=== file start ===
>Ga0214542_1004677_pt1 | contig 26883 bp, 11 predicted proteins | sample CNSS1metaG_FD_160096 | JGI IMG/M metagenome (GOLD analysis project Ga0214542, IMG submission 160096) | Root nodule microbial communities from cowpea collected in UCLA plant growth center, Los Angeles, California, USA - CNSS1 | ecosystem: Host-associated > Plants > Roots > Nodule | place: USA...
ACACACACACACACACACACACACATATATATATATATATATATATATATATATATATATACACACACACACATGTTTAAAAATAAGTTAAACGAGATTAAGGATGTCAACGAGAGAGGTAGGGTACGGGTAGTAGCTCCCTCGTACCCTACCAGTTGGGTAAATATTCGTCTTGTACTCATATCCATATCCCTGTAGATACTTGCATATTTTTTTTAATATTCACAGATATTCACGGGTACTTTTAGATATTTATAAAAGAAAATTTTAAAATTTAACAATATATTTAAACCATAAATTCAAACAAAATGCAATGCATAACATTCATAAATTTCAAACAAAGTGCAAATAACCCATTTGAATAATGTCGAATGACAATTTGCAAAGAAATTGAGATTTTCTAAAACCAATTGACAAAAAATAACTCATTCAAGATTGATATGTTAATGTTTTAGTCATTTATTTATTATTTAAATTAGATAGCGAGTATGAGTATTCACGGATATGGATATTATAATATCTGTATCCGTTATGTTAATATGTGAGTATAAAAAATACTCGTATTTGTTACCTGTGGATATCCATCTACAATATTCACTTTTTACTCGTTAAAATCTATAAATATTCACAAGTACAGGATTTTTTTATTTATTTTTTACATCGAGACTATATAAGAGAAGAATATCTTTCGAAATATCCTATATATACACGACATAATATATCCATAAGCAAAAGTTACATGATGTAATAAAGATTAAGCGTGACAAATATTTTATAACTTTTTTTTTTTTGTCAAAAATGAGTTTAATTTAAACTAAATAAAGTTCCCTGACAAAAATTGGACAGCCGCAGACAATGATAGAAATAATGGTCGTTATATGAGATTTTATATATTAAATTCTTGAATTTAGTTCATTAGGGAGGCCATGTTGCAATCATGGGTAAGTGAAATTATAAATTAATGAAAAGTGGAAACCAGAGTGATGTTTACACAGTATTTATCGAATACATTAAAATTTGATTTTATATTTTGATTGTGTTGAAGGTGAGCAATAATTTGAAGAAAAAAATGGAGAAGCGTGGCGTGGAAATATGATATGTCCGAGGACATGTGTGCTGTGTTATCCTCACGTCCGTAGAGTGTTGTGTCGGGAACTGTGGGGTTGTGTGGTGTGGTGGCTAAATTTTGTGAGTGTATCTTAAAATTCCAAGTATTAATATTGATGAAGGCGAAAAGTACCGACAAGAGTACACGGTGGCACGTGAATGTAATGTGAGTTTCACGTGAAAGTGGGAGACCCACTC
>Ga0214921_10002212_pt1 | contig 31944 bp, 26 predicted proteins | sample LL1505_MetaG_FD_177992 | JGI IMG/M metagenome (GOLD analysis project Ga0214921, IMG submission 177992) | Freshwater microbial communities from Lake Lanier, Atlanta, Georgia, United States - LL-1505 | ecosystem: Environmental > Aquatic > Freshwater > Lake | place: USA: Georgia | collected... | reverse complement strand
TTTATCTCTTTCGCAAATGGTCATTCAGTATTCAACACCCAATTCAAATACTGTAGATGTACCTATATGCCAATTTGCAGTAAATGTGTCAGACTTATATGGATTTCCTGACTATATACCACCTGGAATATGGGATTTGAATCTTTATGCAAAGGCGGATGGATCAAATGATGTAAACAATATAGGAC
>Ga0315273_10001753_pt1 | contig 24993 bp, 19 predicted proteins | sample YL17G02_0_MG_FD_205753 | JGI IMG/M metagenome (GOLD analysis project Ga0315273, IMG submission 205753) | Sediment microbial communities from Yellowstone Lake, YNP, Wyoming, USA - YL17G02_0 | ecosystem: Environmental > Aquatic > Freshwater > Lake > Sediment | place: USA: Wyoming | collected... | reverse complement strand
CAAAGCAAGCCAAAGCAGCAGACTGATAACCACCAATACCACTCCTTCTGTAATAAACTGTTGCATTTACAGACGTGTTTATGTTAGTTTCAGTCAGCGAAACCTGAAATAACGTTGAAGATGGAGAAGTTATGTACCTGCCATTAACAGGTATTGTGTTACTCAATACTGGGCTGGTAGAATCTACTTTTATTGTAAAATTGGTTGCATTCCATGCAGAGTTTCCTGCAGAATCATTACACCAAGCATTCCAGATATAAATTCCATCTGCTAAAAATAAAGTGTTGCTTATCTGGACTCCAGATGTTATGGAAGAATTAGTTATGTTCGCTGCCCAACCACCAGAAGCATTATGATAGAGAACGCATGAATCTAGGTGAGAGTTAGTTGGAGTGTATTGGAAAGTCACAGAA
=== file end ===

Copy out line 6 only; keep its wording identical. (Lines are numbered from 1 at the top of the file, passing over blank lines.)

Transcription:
CAAAGCAAGCCAAAGCAGCAGACTGATAACCACCAATACCACTCCTTCTGTAATAAACTGTTGCATTTACAGACGTGTTTATGTTAGTTTCAGTCAGCGAAACCTGAAATAACGTTGAAGATGGAGAAGTTATGTACCTGCCATTAACAGGTATTGTGTTACTCAATACTGGGCTGGTAGAATCTACTTTTATTGTAAAATTGGTTGCATTCCATGCAGAGTTTCCTGCAGAATCATTACACCAAGCATTCCAGATATAAATTCCATCTGCTAAAAATAAAGTGTTGCTTATCTGGACTCCAGATGTTATGGAAGAATTAGTTATGTTCGCTGCCCAACCACCAGAAGCATTATGATAGAGAACGCATGAATCTAGGTGAGAGTTAGTTGGAGTGTATTGGAAAGTCACAGAA